Shifting from Workplace Investigation to Restoration
By Blaine Donais, B.A., LL.B, LL.M., RPDR, C.Med
The world of work is rapidly evolving. When I wrote the book “Workplaces That Work” in 2005, many challenged the concept that we could work towards fairness in the workplace. But fast-forward to the year 2017 and we now have the Ontario Provincial Government sponsoring a report (The Changing Workplaces Review), that has clearly stated that “decency” is the first principle that all workplaces should aspire to.¹
Since 2005, we have had Bill 168, which required employers to take steps to minimize personal harassment in the workplace, Bill 132, which placed further obligations on the employer to investigate incidents of harassment, and the wide-spread adoption of the National Safety Standard Z1003 concerning Psychological Health and Safety in the workplace.
These various changes to legislation closely mirror our evolving societal view on what is acceptable workplace behavior and what our obligations are with regard to the protection of workplace participants from psychological harm.
The world of workplace conflict management has also had to evolve. In our review of hundreds of workplaces across Canada² we have found a rapid transformation in the choices that employers make to manage conflict in the workplace. Whereas conflict was primarily managed through “managerial decision-making” in 2005, it is increasingly being managed through the use of workplace mediation, investigation, assessment and restoration.
The most striking phenomenon in Ontario workplaces has to do with the rise of workplace investigation to deal with workplace harassment issues. Since Bill 168 there has been a steady increase in the use of external professionals to investigate these complaints. Harassment issues have become increasingly complex – requiring expertise that cannot be easily gained with internal resources. And if Bill 168 caused a sharp incline in the use of investigation, Bill 132 has intensified this phenomenon significantly. Bill 132 requires employers to use competent professionals to investigate incidents of harassment. This is no longer a discretionary matter for employers.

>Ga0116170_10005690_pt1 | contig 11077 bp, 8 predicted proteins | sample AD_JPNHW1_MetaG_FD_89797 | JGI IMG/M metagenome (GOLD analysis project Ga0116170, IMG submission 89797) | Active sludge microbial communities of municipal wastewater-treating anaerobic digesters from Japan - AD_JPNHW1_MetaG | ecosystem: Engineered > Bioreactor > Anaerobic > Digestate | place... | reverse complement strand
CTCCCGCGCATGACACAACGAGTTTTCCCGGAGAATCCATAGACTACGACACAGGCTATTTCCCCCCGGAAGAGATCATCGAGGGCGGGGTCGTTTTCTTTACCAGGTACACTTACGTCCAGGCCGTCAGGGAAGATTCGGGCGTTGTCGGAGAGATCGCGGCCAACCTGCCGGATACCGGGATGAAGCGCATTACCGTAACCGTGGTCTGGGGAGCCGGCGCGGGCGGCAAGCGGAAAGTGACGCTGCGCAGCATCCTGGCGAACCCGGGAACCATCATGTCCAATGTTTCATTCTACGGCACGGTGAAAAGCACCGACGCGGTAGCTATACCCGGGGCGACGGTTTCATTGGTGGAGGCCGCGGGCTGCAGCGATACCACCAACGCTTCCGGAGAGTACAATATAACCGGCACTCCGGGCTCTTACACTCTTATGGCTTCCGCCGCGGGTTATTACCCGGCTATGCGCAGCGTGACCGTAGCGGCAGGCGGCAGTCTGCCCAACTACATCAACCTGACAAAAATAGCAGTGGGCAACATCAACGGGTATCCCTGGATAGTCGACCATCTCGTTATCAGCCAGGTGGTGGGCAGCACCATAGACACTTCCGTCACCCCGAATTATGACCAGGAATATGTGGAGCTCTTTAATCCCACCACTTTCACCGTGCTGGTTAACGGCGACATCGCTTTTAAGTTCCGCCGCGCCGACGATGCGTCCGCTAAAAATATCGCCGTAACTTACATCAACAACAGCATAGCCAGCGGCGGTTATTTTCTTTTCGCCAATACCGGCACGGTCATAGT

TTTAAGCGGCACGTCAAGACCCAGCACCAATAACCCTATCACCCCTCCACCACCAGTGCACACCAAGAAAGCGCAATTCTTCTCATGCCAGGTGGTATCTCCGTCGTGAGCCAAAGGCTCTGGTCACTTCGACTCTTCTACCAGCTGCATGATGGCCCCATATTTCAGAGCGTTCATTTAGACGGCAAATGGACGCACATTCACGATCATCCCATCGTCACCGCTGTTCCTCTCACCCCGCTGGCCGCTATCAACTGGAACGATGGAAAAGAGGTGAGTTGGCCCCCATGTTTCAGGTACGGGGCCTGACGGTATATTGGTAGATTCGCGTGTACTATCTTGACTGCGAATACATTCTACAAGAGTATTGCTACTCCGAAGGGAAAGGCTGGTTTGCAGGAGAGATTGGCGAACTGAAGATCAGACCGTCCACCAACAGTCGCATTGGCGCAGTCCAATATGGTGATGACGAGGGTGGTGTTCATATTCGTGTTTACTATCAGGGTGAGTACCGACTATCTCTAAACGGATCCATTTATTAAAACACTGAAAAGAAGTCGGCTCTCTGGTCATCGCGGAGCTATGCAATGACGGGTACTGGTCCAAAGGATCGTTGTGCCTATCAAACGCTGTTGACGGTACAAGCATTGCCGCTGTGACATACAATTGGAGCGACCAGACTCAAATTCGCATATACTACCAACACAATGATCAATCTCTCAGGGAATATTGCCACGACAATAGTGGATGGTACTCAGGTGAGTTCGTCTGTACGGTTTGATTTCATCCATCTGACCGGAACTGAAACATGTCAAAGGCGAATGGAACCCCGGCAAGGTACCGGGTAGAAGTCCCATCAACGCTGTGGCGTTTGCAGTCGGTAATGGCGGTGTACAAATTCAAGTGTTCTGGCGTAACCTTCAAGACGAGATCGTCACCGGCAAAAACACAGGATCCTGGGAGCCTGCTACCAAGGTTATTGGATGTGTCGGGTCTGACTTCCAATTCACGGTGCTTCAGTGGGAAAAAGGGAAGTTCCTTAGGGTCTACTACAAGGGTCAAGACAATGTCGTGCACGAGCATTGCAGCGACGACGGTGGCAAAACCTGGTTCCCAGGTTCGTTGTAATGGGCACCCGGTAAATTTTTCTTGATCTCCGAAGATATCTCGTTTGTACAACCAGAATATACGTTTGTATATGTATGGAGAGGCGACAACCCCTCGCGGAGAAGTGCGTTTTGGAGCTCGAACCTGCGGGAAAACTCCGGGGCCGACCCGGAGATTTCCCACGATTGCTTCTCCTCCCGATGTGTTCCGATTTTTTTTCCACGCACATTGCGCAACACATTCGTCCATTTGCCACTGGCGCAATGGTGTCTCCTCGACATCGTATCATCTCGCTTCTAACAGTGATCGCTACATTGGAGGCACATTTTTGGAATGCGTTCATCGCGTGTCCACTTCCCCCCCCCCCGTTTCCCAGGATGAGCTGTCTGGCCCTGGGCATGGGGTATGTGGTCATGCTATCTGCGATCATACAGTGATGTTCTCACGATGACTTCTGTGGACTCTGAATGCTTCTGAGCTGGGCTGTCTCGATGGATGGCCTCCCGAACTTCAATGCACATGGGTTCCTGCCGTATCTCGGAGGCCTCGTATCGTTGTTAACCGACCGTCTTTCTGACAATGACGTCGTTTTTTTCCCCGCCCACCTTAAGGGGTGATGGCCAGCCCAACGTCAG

While investigations serve the purpose of rooting out harassment, they are also extremely disruptive and often can serve to intensify conflicts in the workplace. This has led to a growing recognition of the need to perform a “workplace restoration” once an investigation is complete in order to help workplace participants get back on track. I think it is fair to say that the two most rapidly growing workplace interventions are investigation and restoration.
Many of my colleagues have asked, “what is workplace restoration? Isn’t it just a fancy name for workplace mediation?” Those who work in the field of workplace conflict management systems analysis and design, would say that workplace restoration encompasses a broad array of possible interventions. In other words, workplace restoration is not so much an intervention as it is a process that contains a constellation of interventions. At the Workplace Fairness Institute we have developed model that closely follows our Workplace Fairness Assessment Model to help us and our clients through a workplace restoration process. This model is based on the premise different restorations may require different interventions. This is why the Assessment Phase is so important to the success of a workplace restoration. Using the principles of “client-centered process design”, we work with the client to build a process that will ensure that each workplace participant has a voice in determining the best interventions that will be used. In our experience, there is a direct relationship between involvement and voice and a successful recovery from the workplace trauma can occur as a result of harassment and investigations.
If you would like to learn how to perform effective workplace restorations and workplace assessments in general, then I invite you to join us for the week of November 13 – 18 at the ADR Institute of Ontario where we will be training professionals on how to use their mediation and conflict analysis skills to provide this vital and greatly sought after service.
In addition to training on workplace restorations, we are offering training on how to turn the crisis that lead to the need for a restoration into an opportunity to proactively manage conflict in the future. This will be the focus of the last two days of the training that lead to WFI certification as a “Workplace Fairness Analyst.” Since 2010, we have offered this certification to professionals across the country (and around the world). Those who become certified are able to use our many tools as an aid to help workplaces reinvent themselves in how they deal with conflict, fairness, wellness and psychological health and safety. The workplace restoration and workplace fairness assessment models are intended to cover the full range of conflict management options that are available in the workplace from proactive to reactive.
I look forward to seeing you there.
¹ The Changing Workplaces Review, https://files.ontario.ca/changing_workplace_review_english_summary.pdf
² See the WFI White Paper Concerning Conflict Management Systems in Canada (Toronto: WFI Press, 2010)